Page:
February, 2017, at St. Vincent’s Hospital (a Trauma One Hospital) in Indianapolis, IN, my husband had a three-bypass open-heart surgery. The surgery went well, but due to a small “nick” (by an anesthesiologist inserting a monitoring wire) in his lung, he experienced a pneumothorax; the insertion of a chest tube was done after 16 hrs of “watching” him struggle to breathe by a physician assistant using a trocar (an instrument banned for such use in the United Kingdom, Australia and other areas in the USA). The PA did not check the pre-op x-ray or post-op x-ray to see that the radiologist noted that my husband’s lungs, diaphragm, etc. were very elevated and pushed the trocar with the chest tube through his diaphragm and liver. (Sonography could have been used to check on the correct placement.) The chest tube immediately started draining massive amounts of blood. The cardiothoracic surgeon was present and chaos ensued while nurses scrambled to disconnect all the monitors, etc. so he could be transported to the OR. The source of the bleeding was determined, but due to prior surgery and scar tissue, the surgeon called for a trauma surgeon to do the repair. The trauma surgeon was not present in the hospital, was misinformed as to which hospital to go to, and went to the wrong hospital. Due to the emergency of the situation, an oral page was called for any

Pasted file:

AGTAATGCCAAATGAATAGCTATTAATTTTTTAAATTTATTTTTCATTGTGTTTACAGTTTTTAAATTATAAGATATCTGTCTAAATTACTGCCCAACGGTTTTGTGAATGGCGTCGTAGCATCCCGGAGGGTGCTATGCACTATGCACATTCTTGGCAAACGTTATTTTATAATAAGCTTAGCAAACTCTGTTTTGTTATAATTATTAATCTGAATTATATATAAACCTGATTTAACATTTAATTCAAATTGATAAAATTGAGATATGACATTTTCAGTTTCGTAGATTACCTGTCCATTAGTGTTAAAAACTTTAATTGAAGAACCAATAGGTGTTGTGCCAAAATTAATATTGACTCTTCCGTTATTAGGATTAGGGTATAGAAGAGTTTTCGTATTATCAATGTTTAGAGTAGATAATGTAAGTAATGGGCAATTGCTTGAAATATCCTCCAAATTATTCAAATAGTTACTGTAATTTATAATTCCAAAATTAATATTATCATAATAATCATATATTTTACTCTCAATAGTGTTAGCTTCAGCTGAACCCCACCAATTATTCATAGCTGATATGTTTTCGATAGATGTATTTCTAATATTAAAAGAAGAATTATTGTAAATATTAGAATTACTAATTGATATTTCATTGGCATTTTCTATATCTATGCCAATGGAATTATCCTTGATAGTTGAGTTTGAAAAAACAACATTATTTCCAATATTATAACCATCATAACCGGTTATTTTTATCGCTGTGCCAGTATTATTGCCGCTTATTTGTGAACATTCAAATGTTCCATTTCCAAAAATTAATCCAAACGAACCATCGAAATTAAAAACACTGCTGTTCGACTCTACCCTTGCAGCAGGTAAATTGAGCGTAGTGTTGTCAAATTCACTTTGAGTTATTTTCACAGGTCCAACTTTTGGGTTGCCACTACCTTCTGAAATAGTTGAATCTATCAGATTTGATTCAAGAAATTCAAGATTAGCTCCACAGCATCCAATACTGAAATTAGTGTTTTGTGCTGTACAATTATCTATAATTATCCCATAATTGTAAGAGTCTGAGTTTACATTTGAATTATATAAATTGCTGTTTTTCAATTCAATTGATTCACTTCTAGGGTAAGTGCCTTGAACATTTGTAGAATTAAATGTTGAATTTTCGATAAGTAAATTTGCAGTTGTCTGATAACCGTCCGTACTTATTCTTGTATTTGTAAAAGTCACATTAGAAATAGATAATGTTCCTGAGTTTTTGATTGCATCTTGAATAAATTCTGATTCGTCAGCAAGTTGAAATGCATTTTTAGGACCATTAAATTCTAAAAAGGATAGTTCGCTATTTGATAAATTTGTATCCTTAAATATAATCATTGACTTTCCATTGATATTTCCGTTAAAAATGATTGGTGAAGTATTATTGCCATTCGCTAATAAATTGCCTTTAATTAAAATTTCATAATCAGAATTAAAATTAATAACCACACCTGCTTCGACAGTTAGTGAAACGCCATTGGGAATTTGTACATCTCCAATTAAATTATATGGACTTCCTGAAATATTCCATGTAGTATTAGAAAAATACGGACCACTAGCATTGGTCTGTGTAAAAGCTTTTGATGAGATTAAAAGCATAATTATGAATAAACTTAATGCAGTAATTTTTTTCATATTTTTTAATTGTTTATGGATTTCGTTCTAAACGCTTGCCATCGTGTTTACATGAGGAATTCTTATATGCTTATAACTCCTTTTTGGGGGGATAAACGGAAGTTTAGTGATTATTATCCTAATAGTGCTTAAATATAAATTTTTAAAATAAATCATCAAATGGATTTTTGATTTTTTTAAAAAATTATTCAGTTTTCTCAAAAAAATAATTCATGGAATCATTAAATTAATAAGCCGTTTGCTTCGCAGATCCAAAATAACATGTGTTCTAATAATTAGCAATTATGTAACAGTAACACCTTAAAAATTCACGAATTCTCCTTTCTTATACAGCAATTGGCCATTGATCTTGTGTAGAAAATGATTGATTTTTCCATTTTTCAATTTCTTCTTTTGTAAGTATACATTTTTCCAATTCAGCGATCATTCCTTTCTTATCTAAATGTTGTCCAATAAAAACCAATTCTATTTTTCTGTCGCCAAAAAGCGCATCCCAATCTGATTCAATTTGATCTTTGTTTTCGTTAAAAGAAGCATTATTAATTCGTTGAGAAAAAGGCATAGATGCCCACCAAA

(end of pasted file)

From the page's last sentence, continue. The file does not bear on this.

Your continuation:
general surgeon to report to the surgery room my husband was in. A general surgeon reported to the room and started the repair and soon the trauma surgeon arrived but not before my husband had almost “bled out”. He received many units of blood during the surgery trying to keep him alive. He survived the surgery, but over a period of three weeks, he was intubated (unable to breathe on his own), was put on dialysis as his kidneys failed, followed by GI bleeding, and every system in his body failed; had decubitus ulcers, was never fully conscious (due to massive amounts of pain medications) or able to communicate and subsequently died.My husband was a retired cardiothoracic surgeon, who had a very successful practice. He hand-picked his surgeon and had confidence in him. What he didn’t count on was that the surgeon would allow someone other than a qualified surgeon to do an invasive procedure on him that he was not trained or qualified to do. When my husband practiced medicine he took complete care of his patients knowing it was his responsibility and the patient’s life was in his hands. He would still be alive if the surgeon would have inserted the chest tube himself.Due to Medicare cutting the reimbursement fees to hospitals and doctors, patients are being discharged sooner than they should be and doctors have hired PAs to do the things that they themselves should be doing and surgeons confine themselves to the OR doing as many surgeries as they possibly can. The cardiothoracic surgeon that did my husband’s surgeon told me that he did 254 open-heart surgeries in one year. He told me, also, that on the weekends he is on call that he makes “rounds” on 65 or so patients (fresh open-heart or transplants) using a PA. These are critical post-op patients. I cannot imagine that one surgeon with a helper could possibly do a thorough check on that many critical patients adequately. My husband’s life was “cut” short byGREED.